From what I’ve learned about socializing—and I use to be extremely, death defyingly shy—is that life is more fun when you break the social rules to liberate your potential, that learning all the lame etiquettes is an unnatural process that takes time/patience to learn, and that the social rules are a way to try to keep everyone pleasant and sheepish.
@The Introversion/Extraversion discussion:
With introversion comes a certain type of energy and with extraversion comes another type.
Introversion brings you back to the place you have always known. It brings you to the feeling of home, it allows you to connect with your self, and things are a lot simpler. There are a lot of ways to describe it, but essentially I’m saying this is the particular energy that gets gathered thru introversion.
With extraversion you get all the extra—pun intended—energy that is ‘out there’ in the world. If we hang out with our happy friend, he/she may allow us to gather happiness. If we have a deep conversation with someone, we may gather energy from the intense experiences that they’re talking about. The energy gathered thru extraversion can be types of energy that we haven’t figured out how to gather on our own, thru introversion. Or it could be energy that directly challenges us to grow.
Spend too much time gathering energy thru extraversion and you start to feeling like you’re losing yourself. Spend too much time in the introversion and you start to feel stagnant and disconnected. Basically each extreme will have its own brand of suffering.
Totally agree with this.
I don’t know about you, but when I was younger I used to associate “introverted” to “shy” and “extroverted” to “socially skilled(?)” or something, and somehow I saw the first pair as something negative, and in turn, something was wrong with me.
I think that being introverted is not the same as shy and is not limiting at all. Let me explain. I consider myself to be an “observer”. I tend to be quiet and observe people a lot, just for fun. That doesn’t mean that I’m shy, I don’t mind speaking to people, even strangers.
With time, I realized that I was just quiet and that wasn’t a bad thing. I also realized that I enjoyed “me time” and that some social situations exhausted me, but overall, what Presence333 said above is pretty much how I feel about this.
Regarding the is issue of changing your personality or feeling limited by these labels… I think it’s not really something to worry about as long as you admit what makes you feel good and you do that, even if that changes in the future.
In fact I think this is the source of most of my problems . The “world” making you think there’s something seriously wrong with you if you have a hard time enjoying a noise party where you interact with a lot of people. I thought, as you said, that introversion and being shy where the same thing. It’s sad that I learned the difference a year or two ago .
Yeah it’s a pretty thought, but I also think there is a fine line between “odd, but OK” and “embarrassing weirdo”.
I don’t want to stick out too much, to the point that I make a fool of myself, if I can help it, but at the same time I feel a certain desire to make a somewhat dramatic personality twist just to surprise people, like the complete change from silent to very outgoing, for example.
It could be fun to play around with their expectations and see their surprised look on their faces.
Firstly sorry for the delay in replying, been distracted of late.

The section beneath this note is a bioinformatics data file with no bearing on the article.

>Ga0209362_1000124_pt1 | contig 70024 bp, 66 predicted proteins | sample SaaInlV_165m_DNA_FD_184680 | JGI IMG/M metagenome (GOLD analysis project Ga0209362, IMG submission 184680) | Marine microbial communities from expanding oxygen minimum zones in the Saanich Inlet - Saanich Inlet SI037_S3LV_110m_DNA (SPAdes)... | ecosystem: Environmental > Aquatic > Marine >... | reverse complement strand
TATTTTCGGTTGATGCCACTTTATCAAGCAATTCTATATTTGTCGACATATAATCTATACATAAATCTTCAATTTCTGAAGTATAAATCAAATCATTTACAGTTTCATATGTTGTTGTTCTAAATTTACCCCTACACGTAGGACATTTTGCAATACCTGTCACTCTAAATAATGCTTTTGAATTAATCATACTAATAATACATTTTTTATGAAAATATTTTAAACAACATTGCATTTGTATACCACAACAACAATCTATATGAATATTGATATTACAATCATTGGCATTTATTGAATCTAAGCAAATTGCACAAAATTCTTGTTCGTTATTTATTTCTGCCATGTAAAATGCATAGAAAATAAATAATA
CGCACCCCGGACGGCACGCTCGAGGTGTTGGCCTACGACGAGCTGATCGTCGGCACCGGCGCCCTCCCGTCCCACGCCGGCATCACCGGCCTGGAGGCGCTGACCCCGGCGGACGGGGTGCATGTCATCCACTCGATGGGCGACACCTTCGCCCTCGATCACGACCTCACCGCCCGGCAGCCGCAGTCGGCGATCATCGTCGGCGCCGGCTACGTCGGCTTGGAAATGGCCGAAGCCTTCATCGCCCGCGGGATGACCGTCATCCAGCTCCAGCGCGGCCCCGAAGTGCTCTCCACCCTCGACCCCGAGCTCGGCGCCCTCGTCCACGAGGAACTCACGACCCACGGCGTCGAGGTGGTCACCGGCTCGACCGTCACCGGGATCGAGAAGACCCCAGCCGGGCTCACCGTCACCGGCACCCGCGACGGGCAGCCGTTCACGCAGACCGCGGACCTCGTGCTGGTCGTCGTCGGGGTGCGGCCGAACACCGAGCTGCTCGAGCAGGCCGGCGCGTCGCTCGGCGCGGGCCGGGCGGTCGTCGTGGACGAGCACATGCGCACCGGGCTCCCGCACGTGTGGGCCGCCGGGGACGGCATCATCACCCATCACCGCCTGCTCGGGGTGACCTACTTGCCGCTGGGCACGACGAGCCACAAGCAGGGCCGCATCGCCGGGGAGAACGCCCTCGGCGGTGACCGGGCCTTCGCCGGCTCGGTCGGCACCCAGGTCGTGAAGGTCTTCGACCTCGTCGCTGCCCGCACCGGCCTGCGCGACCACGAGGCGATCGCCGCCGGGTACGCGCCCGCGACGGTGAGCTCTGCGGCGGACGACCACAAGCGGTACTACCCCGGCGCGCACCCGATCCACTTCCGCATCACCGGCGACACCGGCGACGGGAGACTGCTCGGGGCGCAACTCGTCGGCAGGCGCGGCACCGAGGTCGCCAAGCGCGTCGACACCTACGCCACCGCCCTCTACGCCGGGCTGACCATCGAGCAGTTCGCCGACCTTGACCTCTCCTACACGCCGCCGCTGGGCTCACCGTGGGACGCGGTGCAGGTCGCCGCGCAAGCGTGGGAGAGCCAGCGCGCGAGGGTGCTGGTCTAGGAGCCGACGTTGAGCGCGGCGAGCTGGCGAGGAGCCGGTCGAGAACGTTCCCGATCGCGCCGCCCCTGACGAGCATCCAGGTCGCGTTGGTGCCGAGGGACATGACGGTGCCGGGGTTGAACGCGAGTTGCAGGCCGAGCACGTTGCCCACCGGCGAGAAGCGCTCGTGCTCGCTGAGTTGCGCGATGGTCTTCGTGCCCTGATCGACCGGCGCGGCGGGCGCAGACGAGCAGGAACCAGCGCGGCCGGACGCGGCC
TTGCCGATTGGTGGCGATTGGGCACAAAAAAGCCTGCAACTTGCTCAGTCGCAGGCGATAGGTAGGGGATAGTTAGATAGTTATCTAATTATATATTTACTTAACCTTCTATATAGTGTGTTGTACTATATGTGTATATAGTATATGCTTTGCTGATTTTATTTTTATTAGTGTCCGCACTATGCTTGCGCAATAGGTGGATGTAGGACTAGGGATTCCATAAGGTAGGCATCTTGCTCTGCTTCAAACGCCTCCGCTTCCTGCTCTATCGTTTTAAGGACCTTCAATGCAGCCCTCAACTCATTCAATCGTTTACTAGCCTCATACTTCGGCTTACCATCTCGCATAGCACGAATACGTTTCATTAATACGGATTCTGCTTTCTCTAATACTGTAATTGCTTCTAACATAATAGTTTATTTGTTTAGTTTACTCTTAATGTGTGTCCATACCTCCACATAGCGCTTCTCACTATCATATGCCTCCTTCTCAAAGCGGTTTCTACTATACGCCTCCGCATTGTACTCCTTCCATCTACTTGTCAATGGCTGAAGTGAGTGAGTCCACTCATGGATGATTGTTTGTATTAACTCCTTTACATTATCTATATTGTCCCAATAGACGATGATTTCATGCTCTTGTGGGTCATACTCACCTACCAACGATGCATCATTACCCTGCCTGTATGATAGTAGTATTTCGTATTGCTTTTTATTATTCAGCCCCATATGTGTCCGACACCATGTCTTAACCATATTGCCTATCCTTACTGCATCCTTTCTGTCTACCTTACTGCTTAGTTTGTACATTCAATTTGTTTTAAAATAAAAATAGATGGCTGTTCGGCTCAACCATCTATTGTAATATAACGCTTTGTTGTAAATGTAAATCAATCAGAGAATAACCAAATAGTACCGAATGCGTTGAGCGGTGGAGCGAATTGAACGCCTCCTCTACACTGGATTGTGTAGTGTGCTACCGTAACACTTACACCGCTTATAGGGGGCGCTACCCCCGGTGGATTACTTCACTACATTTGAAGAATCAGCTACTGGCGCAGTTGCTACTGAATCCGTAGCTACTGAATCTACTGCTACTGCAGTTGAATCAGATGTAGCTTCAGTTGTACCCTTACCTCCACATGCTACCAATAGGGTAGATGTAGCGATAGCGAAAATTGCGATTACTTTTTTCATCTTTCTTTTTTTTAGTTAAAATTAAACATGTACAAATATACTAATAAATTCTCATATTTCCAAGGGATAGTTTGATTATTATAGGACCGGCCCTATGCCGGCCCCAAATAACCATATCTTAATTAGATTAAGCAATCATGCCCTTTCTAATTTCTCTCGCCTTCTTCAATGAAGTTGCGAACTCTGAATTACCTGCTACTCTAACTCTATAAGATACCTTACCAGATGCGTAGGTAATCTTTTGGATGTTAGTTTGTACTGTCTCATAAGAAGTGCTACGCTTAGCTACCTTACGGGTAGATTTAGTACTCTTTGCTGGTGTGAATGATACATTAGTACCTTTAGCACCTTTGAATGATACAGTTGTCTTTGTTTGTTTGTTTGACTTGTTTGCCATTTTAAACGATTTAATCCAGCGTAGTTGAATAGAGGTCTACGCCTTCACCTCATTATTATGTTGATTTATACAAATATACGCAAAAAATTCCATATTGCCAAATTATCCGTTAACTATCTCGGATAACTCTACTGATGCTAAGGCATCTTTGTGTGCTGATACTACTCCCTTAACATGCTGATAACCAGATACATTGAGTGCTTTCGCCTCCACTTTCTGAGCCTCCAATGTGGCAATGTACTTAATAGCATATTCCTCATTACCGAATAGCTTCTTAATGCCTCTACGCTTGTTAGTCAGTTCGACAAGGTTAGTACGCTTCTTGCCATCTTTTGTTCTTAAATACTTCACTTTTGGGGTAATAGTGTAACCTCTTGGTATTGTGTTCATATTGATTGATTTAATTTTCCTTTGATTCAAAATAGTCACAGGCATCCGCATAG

I can’t even begin to disagree with a good portion of that, I think you are probably spot-on with your assessment that the type of interaction at my workplace drains me a lot more than other interactions may and leads me into a state of isolation. It’s a bit of a shame that I don’t feel I have that much ‘spare energy’ for connecting to people outside of work, since you are probably right that I am missing out on getting to know some cool people as a result.
I would question the way you refer to gather energy though, but I think this may be because the term ‘energy’ is being used in different ways. You certainly can have your spirits lifted by a friend, and many of the positive effects you describe later. That still doesn’t change that being around people causes some measure inside to deplete, and when it gets to a certain point it makes us unhappy. The only way to recover it is to spend time alone and to yourself.
I’d have to agree with this. Saying energy draining might give a slight negative slant, and make it sound like a wholly negative experience, but I don’t think that’s quite the case or the intent. I also suspect “energy” is being used in different ways by different people.
It may be overwhelmingly positive to interact with people, even as an extreme introvert. That doesn’t mean that the need for time alone ever goes away just because it’s a positive interaction. Without time to live in my own world, I would become extremely unhappy, even if every interaction with people was mindbogglingly positive. Without time to myself to ‘recoup’ my energy I become drained, depleted and unhappy. This isn’t a flaw, fault or deficiency, it’s part of who I am. In fact it may even make me better suited to certain tasks. Many of my co-workers talk about the hell of being alone for long shifts, I love it.
I think it would be a surprise how little others think about what causes another person to change their behaviour. If you did make a dramatic change and became more social, I expect most people would just say you had gotten more talkative, or “come out of your shell” Not that I think such thoughts are a reason to keep behaving a certain way anyway.
I have to agree, you’ve clearly spent some time thinking about this and your conclusions are as well thought out as they are useful on this element.
I’d add that a measure of somebodies introversion/extroversion is how much of each thing is natural for them to do by default. That doesn’t undermine the fact that too much of either has consequences though, like you described.